“To drive real change will require a change of focus”
The FCA has set out plans for, and is consulting on a new Consumer Duty impacting authorised firms. The FCA intends that the new Duty will set clearer and higher expectations for firms’ standards of care towards customers, and higher than those required under Principle 6 (TCF). This in turn will lead to a higher level of consumer protection in retail financial markets. The FCA is consulting on introducing a new Principle (perhaps to replace Principle 6 and / or Principle 7 (communications with clients)), and has referred to the new Consumer Duty as ‘TCF Plus’.
Overall, the FCA intends its new approach to be more than a new Principle or a one-liner; it is proposing a suite of new rules and guidance.
This may have a sizeable impact on some firms, and create a certain amount of work. It follows on from the wider ‘Duty of Care’ the FCA had previously considered implementing. In the Consultation, the term ‘consumer’ is used to mean almost any customers, and ‘retail markets’ is effectively describing the markets of individuals (so, what we know as ‘consumers’, through small businesses, to SMEs). The aim of the Consumer Duty, therefore, is not just ‘consumers’ as described and defined in the Handbook.
There will be a second consultation by the end of the year, and a Policy Statement with new Rules by the end of July 2022. So, any implementation of a new Consumer Duty is some time off. Some of the proposals, however, are already in place for insurance brokers by virtue of the IDD and certain ICOBS provisions.
The Consultation sets out the three key elements seen as making up the new Consumer Duty:
The Consumer Principle
This is likely to replace the existing Principle 6 (Treating Customers Fairly) and possibly also Principle 7 (Communications with Clients); the proposed possible optional wordings involve delivering good outcomes for retail clients and acting in the best interests of retail clients.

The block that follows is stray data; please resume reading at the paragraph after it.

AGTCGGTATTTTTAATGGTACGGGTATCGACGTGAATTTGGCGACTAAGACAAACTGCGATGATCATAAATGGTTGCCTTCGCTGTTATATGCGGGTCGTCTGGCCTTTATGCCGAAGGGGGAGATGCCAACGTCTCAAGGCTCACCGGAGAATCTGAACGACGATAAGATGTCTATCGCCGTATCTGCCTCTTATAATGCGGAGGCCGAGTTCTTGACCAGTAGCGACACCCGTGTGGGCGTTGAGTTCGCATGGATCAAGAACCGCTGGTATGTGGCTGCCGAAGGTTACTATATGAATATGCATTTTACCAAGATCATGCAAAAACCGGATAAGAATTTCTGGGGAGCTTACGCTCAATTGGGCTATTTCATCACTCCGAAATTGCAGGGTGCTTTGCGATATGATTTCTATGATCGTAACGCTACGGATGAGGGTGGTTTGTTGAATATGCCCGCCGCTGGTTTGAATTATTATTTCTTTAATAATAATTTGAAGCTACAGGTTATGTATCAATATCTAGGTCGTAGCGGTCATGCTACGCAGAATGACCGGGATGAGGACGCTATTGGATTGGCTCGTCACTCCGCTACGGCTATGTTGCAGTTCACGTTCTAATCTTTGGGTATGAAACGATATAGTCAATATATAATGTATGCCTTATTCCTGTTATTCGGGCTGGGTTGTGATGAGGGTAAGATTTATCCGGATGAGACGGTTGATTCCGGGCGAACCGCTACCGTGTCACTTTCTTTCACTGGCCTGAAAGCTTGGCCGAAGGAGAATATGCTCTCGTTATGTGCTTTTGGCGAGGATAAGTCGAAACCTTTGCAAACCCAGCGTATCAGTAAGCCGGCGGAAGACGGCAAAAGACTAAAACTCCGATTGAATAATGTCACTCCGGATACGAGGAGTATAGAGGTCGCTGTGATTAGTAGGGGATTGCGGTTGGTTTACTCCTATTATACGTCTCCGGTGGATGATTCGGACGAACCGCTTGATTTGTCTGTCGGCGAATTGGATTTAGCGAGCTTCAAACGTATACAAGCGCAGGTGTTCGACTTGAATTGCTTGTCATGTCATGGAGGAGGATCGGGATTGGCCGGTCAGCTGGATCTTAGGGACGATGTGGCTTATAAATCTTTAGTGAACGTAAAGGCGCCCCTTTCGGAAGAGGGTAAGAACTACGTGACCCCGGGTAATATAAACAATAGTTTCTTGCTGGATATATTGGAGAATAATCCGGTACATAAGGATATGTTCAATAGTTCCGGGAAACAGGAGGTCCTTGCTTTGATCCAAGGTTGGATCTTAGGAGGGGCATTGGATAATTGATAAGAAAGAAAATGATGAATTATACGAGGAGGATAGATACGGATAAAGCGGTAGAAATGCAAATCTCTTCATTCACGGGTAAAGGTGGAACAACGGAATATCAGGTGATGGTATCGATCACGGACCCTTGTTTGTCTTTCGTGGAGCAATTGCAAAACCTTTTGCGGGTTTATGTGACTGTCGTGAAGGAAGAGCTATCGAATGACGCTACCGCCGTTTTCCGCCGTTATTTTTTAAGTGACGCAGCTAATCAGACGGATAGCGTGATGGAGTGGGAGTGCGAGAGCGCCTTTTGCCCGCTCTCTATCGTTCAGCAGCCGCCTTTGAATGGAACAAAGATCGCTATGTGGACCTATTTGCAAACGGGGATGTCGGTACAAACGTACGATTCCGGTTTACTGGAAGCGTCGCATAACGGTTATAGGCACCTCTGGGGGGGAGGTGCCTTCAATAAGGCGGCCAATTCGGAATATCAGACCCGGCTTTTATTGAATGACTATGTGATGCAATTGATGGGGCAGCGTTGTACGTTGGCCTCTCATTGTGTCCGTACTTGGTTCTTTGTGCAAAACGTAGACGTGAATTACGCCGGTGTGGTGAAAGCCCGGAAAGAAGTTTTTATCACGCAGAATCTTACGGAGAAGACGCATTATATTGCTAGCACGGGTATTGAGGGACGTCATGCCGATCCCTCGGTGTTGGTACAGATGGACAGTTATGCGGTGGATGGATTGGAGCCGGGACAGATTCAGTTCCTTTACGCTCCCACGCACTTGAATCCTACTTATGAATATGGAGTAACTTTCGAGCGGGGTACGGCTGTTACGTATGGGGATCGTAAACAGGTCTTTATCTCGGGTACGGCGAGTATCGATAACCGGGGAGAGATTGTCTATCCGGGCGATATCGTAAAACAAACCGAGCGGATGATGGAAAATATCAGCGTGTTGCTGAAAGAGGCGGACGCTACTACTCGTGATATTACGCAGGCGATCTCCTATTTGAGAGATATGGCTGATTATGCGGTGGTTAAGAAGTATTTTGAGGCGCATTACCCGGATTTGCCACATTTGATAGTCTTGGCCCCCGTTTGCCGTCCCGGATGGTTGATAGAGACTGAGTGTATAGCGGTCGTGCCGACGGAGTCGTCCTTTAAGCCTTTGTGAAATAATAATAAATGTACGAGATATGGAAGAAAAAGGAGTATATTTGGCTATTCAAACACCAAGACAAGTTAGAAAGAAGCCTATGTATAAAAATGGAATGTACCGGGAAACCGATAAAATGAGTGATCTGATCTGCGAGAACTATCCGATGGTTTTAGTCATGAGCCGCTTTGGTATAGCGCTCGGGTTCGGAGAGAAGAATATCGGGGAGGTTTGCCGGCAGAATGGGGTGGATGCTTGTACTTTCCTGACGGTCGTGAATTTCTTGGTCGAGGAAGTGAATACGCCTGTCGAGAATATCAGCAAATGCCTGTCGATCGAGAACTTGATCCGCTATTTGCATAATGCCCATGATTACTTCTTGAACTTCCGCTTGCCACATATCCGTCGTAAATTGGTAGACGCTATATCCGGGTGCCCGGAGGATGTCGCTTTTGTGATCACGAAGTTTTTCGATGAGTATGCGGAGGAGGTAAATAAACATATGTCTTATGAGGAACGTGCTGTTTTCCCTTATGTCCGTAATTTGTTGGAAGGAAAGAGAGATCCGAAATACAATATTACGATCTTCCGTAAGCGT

The Cross-cutting Rules
These are proposed new rules (so not guidance) that would require firms to:
- act in good faith
- take all reasonable steps to avoid foreseeable harm to consumers
- take all reasonable steps to enable consumers to pursue their financial objectives.
The Four Outcomes
- Communication: communications which equip consumers to make effective, timely and properly informed decisions about financial products and services
- Products and Services: products and services that are specifically designed to meet the needs of consumers and sold to those whose needs they meet
- Customer Service: customer service that meets the needs of consumers, enabling them to realise the benefits of products and services and act in their interests without undue hindrance
- Price and Value: the price of products and services represents fair value for consumers.
What is the FCA looking for?
- The FCA is seeking honesty in firms’ fair and open dealings with clients. Customer-facing communications need to inform customers, and this requirement is in addition to Principle 7
- The FCA wants to see the right information given at the right time to allow customers to make the right decisions, with customer service being delivered ‘without undue hinderance’
- The FCA clarified that it sees much good work and good conduct in the market, but this new requirement addresses what is described as ‘unscrupulous firms selling poor value products’
- The FCA is not currently looking to price-cap any product, but it is determined that fair value should be achieved and price caps might be considered at some point. Firms must assess to ensure their products offer fair value
- Firms need to assess the impact of their actions – so, test and monitor whether the right outcomes are being achieved. In some circumstances, the FCA may want to see these assessments
- The FCA wants healthy, competitive and trusted financial services markets, that advance customers’ financial well-being and futures.
What is the impact for insurance brokers?
The topics covered in the Consultation cut across a good deal of existing work by the FCA, such as that on vulnerable customers, and are applicable to all firms in their dealing with retail (including small business and SME) customers. The general insurance sector is already ahead of some sectors:
- acting in the best interests of customers already exists under the IDD and ICOBS 2.5.‑1R
- the products and services outcome is already covered under the IDD and PROD
- reference is also made to the distribution chain work; the Consumer Duty will also apply to parties higher up the distribution chain who do not have contact with the end customer
- the ‘far value’ outcome is referenced in the current general insurance pricing Consultation
- in relation to customer service, barriers to claiming (such as proof of receipts or hard copy evidence in the mobile phone insurance thematic) are given as an examples of “undue hindrance”, as is making switching at renewal difficult
- the Consultation highlights the ‘loyalty penalty’ in home and motor insurance
- reference is also made to the distribution chain work.
In the coming days, UKGI will issue a summary of the Q&As from the FCA Consumer Duty Webinar.
For further details on this, or any other compliance-related topic, contact our expert team on 01925 767888, or email email@example.com.